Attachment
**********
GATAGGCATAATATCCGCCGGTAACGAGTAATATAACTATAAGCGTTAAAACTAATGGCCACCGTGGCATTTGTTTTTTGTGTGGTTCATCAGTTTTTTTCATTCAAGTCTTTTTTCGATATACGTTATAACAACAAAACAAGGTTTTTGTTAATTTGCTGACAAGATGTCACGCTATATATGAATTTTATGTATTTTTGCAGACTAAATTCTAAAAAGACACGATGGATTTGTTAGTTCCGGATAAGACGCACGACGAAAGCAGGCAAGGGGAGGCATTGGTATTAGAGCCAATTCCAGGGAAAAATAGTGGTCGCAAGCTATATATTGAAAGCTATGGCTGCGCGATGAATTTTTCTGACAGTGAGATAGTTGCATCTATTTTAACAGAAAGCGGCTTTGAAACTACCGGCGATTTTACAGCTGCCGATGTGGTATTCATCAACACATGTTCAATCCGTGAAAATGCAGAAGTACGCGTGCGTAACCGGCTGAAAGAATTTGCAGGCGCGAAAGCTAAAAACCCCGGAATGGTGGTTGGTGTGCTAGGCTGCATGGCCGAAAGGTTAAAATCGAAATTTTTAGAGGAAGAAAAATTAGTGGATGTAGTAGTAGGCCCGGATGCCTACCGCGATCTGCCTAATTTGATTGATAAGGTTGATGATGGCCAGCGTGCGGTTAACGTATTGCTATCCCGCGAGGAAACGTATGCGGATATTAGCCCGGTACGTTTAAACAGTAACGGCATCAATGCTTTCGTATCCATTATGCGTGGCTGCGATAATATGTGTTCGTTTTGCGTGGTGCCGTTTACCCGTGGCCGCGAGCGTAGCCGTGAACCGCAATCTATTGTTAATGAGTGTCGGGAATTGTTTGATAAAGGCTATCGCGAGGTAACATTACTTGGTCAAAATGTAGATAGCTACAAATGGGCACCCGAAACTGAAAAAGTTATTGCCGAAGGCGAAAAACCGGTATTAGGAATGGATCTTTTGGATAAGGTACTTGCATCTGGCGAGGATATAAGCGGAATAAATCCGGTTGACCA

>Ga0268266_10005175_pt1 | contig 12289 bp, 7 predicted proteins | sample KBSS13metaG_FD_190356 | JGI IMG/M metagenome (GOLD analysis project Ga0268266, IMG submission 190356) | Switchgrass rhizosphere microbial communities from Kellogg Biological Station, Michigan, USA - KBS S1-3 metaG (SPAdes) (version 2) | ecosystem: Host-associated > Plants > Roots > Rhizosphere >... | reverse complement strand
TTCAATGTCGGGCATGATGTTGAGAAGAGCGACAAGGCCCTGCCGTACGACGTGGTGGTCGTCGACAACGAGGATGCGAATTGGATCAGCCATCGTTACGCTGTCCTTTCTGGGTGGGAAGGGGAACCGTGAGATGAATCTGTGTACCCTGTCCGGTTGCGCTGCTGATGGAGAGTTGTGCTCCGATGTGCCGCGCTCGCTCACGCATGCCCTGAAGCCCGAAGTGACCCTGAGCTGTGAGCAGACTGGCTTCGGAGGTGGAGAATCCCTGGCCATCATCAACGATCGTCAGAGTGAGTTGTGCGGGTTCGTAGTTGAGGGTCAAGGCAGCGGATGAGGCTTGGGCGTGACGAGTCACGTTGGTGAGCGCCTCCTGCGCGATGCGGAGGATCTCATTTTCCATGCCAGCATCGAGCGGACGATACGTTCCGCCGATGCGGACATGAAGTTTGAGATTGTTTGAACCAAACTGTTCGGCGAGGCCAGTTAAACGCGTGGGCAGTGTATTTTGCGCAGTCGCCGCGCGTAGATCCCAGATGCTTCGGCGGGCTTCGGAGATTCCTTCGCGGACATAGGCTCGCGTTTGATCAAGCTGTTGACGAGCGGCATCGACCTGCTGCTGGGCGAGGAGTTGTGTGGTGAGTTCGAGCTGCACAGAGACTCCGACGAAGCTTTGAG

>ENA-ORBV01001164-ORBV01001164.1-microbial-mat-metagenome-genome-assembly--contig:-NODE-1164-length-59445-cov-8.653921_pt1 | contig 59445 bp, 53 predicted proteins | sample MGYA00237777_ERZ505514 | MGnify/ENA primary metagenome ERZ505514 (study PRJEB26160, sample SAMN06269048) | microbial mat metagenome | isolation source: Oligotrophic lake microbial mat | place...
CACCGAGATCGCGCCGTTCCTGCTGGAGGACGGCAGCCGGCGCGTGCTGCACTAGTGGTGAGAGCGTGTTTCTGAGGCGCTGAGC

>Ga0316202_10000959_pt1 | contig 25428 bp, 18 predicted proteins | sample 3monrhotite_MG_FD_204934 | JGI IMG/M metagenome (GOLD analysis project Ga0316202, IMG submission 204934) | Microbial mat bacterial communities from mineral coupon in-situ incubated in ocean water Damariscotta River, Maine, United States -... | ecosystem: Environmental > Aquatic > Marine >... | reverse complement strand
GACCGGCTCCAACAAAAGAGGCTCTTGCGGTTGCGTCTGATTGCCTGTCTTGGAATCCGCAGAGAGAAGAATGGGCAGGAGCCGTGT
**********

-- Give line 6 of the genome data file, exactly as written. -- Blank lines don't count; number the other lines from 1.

>Ga0316202_10000959_pt1 | contig 25428 bp, 18 predicted proteins | sample 3monrhotite_MG_FD_204934 | JGI IMG/M metagenome (GOLD analysis project Ga0316202, IMG submission 204934) | Microbial mat bacterial communities from mineral coupon in-situ incubated in ocean water Damariscotta River, Maine, United States -... | ecosystem: Environmental > Aquatic > Marine >... | reverse complement strand